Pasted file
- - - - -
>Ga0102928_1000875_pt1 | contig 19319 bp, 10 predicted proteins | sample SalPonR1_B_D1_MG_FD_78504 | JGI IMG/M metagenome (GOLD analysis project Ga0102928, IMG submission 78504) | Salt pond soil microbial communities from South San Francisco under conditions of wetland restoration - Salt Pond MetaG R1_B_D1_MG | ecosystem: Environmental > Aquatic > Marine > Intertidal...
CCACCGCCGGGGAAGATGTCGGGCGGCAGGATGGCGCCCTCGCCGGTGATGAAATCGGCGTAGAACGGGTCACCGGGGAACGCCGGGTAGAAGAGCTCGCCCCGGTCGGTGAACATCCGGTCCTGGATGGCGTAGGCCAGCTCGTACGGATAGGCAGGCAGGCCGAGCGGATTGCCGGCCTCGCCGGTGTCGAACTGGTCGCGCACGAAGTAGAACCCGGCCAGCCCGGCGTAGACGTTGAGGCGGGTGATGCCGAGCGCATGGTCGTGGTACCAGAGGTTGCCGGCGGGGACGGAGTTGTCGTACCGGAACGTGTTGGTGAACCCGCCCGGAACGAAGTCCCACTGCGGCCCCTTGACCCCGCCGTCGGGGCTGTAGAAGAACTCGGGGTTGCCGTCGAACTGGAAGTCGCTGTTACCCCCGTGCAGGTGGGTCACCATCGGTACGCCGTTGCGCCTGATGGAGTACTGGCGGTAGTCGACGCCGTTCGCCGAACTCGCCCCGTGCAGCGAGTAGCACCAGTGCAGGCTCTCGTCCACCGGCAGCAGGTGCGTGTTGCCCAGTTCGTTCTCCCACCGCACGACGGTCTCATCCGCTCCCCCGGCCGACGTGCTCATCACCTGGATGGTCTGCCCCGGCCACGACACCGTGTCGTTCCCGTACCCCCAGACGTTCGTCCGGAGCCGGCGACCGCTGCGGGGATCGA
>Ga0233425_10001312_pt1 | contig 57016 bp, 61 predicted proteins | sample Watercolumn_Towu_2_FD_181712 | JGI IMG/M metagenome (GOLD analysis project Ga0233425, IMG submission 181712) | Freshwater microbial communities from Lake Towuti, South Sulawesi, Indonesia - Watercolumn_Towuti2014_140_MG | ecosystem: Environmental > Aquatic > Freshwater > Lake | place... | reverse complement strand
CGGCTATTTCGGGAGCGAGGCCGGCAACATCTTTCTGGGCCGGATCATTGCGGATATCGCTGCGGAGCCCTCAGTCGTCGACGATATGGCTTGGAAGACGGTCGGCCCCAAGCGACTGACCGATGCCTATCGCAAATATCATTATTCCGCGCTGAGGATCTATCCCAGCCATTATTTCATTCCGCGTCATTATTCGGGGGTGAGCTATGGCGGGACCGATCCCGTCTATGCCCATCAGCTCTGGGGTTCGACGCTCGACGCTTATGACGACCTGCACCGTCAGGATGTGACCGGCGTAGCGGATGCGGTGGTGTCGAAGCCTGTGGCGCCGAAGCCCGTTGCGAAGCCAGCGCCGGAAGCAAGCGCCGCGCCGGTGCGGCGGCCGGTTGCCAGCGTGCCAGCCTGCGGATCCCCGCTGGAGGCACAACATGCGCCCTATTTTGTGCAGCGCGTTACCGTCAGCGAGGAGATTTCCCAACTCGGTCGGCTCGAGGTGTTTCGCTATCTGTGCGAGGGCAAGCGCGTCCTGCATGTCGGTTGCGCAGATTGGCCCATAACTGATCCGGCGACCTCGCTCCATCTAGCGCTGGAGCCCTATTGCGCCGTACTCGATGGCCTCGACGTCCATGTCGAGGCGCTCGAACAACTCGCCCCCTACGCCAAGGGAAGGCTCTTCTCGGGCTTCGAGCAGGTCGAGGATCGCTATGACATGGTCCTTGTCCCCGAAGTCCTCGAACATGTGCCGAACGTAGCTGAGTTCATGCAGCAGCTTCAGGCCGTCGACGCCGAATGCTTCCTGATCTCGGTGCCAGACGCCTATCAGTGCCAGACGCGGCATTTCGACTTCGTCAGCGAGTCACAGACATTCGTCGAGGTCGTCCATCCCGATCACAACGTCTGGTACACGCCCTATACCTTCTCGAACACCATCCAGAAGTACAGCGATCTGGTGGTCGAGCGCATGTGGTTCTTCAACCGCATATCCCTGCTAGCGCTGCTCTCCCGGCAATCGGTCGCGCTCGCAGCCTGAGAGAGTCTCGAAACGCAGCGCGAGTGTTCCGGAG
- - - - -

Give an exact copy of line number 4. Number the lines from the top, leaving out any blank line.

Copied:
CGGCTATTTCGGGAGCGAGGCCGGCAACATCTTTCTGGGCCGGATCATTGCGGATATCGCTGCGGAGCCCTCAGTCGTCGACGATATGGCTTGGAAGACGGTCGGCCCCAAGCGACTGACCGATGCCTATCGCAAATATCATTATTCCGCGCTGAGGATCTATCCCAGCCATTATTTCATTCCGCGTCATTATTCGGGGGTGAGCTATGGCGGGACCGATCCCGTCTATGCCCATCAGCTCTGGGGTTCGACGCTCGACGCTTATGACGACCTGCACCGTCAGGATGTGACCGGCGTAGCGGATGCGGTGGTGTCGAAGCCTGTGGCGCCGAAGCCCGTTGCGAAGCCAGCGCCGGAAGCAAGCGCCGCGCCGGTGCGGCGGCCGGTTGCCAGCGTGCCAGCCTGCGGATCCCCGCTGGAGGCACAACATGCGCCCTATTTTGTGCAGCGCGTTACCGTCAGCGAGGAGATTTCCCAACTCGGTCGGCTCGAGGTGTTTCGCTATCTGTGCGAGGGCAAGCGCGTCCTGCATGTCGGTTGCGCAGATTGGCCCATAACTGATCCGGCGACCTCGCTCCATCTAGCGCTGGAGCCCTATTGCGCCGTACTCGATGGCCTCGACGTCCATGTCGAGGCGCTCGAACAACTCGCCCCCTACGCCAAGGGAAGGCTCTTCTCGGGCTTCGAGCAGGTCGAGGATCGCTATGACATGGTCCTTGTCCCCGAAGTCCTCGAACATGTGCCGAACGTAGCTGAGTTCATGCAGCAGCTTCAGGCCGTCGACGCCGAATGCTTCCTGATCTCGGTGCCAGACGCCTATCAGTGCCAGACGCGGCATTTCGACTTCGTCAGCGAGTCACAGACATTCGTCGAGGTCGTCCATCCCGATCACAACGTCTGGTACACGCCCTATACCTTCTCGAACACCATCCAGAAGTACAGCGATCTGGTGGTCGAGCGCATGTGGTTCTTCAACCGCATATCCCTGCTAGCGCTGCTCTCCCGGCAATCGGTCGCGCTCGCAGCCTGAGAGAGTCTCGAAACGCAGCGCGAGTGTTCCGGAG